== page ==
Cast: Tom Hanks, Matt Damon, et al.
Saving Private Ryan is the story of a band of soldiers in World War II who are assigned to find and send home Private James Ryan who is missing and whose three brothers were all killed in action within a short period of time (at or around the time of the Invasion of Normandy). The men struggle with what they see as a wasteful public relations assignment - particularly hard to deal with after their horrific and bloody experiences on D-Day. In the midst of this task, the movie portrays a number of the very difficult kinds of situations that soldiers were forced to deal with - simple danger, dealing with civilians, feelings of vengeance for a fallen "brother", and other ethical and moral difficulties.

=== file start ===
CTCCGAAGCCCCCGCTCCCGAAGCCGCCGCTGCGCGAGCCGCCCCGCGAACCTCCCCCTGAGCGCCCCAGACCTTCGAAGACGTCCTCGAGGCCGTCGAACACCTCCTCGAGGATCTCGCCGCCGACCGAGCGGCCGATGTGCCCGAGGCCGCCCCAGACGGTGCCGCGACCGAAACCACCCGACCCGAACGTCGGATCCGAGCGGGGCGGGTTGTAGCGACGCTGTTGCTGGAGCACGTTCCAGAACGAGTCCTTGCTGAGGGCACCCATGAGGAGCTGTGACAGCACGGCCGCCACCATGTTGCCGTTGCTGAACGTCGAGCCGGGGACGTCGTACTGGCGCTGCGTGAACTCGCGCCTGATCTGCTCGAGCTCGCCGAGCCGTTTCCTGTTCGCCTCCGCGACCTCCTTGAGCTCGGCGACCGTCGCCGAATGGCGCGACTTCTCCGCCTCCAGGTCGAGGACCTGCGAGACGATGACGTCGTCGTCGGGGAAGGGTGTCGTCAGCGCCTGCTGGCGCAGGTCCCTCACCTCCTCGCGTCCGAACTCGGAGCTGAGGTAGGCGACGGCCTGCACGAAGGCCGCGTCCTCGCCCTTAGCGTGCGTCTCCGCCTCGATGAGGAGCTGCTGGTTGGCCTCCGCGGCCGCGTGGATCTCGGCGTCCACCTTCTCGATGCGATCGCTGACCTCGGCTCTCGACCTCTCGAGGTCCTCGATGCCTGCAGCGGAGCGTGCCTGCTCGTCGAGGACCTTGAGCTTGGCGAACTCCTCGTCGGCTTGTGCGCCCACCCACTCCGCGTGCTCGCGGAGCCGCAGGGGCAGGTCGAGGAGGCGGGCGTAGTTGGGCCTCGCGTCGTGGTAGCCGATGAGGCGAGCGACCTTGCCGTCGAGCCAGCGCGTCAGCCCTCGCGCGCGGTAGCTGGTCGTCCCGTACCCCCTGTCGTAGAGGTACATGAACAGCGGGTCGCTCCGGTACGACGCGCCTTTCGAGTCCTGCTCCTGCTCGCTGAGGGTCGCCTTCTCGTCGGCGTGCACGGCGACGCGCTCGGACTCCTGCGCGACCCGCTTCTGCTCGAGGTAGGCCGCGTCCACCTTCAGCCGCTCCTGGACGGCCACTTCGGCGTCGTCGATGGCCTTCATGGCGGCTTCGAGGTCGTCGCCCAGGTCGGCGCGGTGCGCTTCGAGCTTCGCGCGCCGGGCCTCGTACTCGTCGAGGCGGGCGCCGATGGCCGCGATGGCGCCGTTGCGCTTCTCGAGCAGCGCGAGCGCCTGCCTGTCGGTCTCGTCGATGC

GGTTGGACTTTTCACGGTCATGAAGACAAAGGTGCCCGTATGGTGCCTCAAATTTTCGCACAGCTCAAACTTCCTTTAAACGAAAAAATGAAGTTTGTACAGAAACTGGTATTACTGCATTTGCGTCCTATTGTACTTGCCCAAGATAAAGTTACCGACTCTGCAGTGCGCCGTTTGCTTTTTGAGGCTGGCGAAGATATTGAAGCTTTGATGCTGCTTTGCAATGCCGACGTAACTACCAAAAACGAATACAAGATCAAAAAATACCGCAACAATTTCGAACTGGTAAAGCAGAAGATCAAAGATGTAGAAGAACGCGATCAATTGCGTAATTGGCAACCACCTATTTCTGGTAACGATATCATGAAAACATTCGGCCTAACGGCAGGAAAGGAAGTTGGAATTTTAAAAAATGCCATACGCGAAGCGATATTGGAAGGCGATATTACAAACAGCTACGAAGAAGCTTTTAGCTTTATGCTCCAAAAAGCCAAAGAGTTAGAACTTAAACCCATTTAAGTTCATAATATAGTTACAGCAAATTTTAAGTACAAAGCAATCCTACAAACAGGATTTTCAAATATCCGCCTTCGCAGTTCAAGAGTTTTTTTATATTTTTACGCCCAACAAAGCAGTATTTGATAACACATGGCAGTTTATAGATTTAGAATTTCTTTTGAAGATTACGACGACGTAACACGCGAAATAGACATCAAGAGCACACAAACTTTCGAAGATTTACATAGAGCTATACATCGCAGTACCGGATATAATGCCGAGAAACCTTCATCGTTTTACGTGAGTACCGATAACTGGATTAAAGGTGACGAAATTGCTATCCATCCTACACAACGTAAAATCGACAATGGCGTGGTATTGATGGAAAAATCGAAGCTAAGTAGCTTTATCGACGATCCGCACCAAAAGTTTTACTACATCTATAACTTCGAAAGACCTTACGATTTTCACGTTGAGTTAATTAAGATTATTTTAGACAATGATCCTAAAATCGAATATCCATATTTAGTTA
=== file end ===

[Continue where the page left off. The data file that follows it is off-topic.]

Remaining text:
In many senses, this is a great movie. Unlike most World War II movies (which seem to either glorify war or have an anti-war theme), this movie attempts to portray accurately what it was like to be a soldier during World War II. There is a great deal of truth portrayed in the movie about the difficulties ordinary men faced amidst the evils and horrors of war. I thought it interesting that Deal Hudson, editor of Crisis magazine, has credited this movie with a revival of patriotism, interest in World War II and general appreciation of the World War II generation among young people of today. However, this is a very difficult movie to make any kind of general recommendation about because the violence (particularly the storming of the beaches of Normandy) is very intense and bloody, however accurate . There are also questions of language and a few mild-to-moderately risque stories told by the soldiers. Overall, I would recommend this only to adults with a fairly strong stomach (although some of the scenes could be edited with the fast-forward button for the more sensitive types) and suggest that parents should decide for themselves whether or not to permit their older teens to watch it.
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